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Goolsby: Millions of education dollars wasted on overhead

Published: Aug. 13, 2012 at 7:48 PM EDT|Updated: Aug. 17, 2012 at 7:49 PM EDT
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NEW HANOVER COUNTY, NC (WECT) – $11.8 billion. That's the amount of money that is used for public education in North Carolina, grades K-12.

Some of that funding is federal and local money, but to put that figure into perspective - $11 plus billion is more than half of our entire state budget. State Senator Thom Goolsby says a lot of that money is being wasted and teachers and students are getting short changed.

"Why in the world are parents having to volunteer to run the phones at schools," said Goolsby. "Why in the world are teachers having to pay for supplies, and why are they not getting paid on a national average? So I just went and ran the figures, and what I found was pretty shocking."

If you use the figures provided by the Department of Public Instruction, North Carolina spends an average of $8,400 per student in our public schools.

If you multiply that number by 20 students in a classroom, you get $168,000. Subtract out $60,000 for that classroom's teacher's pay and benefits. Subtract another $8,400 for the average cost of feeding 20 kids for a year through the child nutrition program. Take out another $5,500 in transportation costs and $1,000 for books and supplies, and you still have $93,000 left over per classroom.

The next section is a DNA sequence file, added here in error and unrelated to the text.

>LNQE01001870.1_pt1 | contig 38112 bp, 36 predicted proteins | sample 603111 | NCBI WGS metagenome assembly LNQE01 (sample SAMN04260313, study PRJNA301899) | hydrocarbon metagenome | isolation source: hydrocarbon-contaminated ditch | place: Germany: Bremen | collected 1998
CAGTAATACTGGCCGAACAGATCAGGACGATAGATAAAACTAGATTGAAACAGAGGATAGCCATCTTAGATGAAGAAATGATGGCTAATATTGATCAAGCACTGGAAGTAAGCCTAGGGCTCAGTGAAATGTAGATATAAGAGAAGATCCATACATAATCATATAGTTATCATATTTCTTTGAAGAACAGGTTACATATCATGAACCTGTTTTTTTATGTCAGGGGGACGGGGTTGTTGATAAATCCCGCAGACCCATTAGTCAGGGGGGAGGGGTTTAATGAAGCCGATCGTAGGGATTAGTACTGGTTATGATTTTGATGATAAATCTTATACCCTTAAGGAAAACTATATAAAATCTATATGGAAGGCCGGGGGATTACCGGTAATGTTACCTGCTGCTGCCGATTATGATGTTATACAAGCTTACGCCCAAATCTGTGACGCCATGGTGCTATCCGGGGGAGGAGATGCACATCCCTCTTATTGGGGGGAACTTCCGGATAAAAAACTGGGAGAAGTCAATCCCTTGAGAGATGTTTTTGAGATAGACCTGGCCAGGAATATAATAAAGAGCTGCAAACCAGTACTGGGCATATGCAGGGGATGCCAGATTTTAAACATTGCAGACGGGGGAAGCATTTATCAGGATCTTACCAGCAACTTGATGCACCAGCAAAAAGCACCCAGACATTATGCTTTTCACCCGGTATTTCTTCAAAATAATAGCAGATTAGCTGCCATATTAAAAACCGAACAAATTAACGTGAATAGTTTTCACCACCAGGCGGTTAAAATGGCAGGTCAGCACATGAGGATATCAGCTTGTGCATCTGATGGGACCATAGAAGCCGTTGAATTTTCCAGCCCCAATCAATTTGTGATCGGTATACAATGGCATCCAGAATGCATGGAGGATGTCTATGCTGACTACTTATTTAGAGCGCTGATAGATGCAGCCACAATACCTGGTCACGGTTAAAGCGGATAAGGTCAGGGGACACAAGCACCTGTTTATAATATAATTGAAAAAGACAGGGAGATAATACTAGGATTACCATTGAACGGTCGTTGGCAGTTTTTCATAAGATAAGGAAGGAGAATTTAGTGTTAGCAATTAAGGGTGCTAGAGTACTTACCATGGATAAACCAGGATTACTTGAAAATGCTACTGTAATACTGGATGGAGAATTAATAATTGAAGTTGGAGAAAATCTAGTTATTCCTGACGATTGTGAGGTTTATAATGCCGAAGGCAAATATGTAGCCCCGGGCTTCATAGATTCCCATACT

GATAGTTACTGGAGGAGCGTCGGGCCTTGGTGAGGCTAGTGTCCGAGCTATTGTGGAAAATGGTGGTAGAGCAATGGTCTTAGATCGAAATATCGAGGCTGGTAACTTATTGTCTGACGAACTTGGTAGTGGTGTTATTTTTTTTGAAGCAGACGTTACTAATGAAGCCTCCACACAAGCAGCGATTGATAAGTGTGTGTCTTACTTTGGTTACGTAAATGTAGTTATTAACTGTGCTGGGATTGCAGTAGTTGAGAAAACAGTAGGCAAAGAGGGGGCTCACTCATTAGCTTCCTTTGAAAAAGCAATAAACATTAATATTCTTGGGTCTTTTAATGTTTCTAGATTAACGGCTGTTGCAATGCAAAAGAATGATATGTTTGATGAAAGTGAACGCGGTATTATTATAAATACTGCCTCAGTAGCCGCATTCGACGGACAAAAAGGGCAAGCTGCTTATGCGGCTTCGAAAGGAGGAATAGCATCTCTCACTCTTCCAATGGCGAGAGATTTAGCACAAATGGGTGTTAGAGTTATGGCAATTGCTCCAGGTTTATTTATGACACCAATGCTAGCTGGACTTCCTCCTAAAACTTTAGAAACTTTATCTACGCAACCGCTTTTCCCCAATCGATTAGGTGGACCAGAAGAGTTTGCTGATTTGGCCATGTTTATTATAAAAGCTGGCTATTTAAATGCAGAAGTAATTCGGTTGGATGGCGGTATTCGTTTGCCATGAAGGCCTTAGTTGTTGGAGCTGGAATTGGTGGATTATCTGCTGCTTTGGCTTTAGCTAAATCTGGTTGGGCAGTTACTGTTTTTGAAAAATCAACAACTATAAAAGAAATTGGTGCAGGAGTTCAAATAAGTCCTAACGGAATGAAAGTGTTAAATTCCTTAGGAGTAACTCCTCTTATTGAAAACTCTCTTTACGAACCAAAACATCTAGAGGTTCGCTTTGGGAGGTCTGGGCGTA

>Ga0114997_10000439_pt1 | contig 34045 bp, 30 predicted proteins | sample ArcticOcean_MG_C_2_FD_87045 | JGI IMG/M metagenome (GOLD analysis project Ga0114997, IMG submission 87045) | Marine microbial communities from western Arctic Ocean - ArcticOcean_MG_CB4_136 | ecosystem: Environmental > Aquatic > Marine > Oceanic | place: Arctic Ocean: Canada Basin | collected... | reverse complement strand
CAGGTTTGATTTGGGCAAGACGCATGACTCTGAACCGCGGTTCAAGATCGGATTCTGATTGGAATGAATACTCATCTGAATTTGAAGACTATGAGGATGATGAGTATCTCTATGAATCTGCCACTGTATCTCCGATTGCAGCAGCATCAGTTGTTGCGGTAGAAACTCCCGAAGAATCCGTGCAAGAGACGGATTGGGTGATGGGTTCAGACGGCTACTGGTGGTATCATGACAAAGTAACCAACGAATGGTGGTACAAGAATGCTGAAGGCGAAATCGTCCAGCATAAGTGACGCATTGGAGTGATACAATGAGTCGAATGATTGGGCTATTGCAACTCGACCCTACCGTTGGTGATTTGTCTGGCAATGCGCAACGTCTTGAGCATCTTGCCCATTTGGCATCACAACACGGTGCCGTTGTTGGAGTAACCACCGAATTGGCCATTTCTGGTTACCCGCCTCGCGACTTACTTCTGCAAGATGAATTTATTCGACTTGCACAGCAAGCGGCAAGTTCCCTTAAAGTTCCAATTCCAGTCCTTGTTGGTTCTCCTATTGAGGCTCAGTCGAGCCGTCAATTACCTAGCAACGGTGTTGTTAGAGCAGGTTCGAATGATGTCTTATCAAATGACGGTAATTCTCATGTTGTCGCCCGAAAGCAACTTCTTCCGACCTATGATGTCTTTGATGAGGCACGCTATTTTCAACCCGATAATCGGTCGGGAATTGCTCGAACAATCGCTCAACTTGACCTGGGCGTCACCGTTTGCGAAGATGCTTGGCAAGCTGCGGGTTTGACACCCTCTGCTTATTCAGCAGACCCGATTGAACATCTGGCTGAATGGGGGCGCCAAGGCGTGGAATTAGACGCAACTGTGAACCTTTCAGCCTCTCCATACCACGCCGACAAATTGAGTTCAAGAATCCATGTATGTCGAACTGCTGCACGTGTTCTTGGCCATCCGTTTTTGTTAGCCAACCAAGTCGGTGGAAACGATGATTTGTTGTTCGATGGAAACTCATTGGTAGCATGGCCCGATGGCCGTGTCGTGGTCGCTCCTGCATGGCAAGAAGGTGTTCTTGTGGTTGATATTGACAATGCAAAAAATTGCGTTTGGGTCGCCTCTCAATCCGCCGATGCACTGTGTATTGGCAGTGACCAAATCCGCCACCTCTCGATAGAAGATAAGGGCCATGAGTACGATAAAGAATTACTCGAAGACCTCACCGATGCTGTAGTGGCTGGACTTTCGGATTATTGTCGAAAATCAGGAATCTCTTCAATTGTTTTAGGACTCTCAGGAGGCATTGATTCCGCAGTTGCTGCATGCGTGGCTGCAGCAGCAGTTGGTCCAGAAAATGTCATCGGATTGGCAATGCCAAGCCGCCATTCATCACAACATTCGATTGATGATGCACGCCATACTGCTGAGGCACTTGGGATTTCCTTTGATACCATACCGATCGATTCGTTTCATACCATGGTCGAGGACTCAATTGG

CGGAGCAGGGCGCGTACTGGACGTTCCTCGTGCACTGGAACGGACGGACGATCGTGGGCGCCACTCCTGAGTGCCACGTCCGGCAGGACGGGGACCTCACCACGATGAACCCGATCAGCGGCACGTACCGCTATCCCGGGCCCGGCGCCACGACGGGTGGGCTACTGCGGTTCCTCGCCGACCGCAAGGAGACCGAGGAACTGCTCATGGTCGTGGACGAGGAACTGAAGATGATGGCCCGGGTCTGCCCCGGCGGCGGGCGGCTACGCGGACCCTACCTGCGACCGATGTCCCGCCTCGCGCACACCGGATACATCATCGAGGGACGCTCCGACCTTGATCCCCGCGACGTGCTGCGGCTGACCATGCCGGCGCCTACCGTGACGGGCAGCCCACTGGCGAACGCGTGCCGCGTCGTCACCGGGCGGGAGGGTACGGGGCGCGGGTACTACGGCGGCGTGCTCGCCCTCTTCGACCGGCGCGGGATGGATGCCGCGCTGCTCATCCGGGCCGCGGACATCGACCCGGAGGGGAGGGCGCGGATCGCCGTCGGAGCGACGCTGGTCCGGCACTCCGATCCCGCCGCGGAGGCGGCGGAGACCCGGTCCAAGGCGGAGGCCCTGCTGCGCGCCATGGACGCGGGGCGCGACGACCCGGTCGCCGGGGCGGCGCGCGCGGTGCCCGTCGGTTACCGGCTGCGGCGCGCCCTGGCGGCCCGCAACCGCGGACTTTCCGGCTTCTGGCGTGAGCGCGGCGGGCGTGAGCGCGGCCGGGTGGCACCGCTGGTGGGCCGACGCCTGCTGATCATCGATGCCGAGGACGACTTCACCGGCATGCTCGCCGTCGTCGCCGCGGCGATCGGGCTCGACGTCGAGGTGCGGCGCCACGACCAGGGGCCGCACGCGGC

So where is all that extra money going?

The easy answer is overhead and administration. But Goolsby has a hard time understanding how all "this stuff out of Raleigh is literally half our budget."

"That's just crazy," said Goolsby. "That doesn't make any sense to me."

While this is an over-simplified version of educational expenses, Goolsby brings up some valid concerns about potentially bloated overhead costs. He says he's been asking the Department of Public Instruction for months about why so much is being spent outside the classroom, but has yet to get any meaningful answers about where the money goes.

"It is a maze of unbelievable proportions just to start digging in," explained Goolsby. "And you get stonewalled everywhere you go."

Goolsby says in inflation adjusted dollars, tax payers are spending 3 times as much as they spent in the 1970s on North Carolina public schools, and we don't have much to show for it.

Goolsby believes if you dedicated $8,400 per student to the individual school systems and let locally accountable school boards decide how to spend it, we might see some improvement teacher pay.

A call to the Department of Public Instruction to see if we could get any better grip on how they're spending the $11.8 billion has not yet been returned. The following links, however, are provided on its website to outline the resources and facts and figures.

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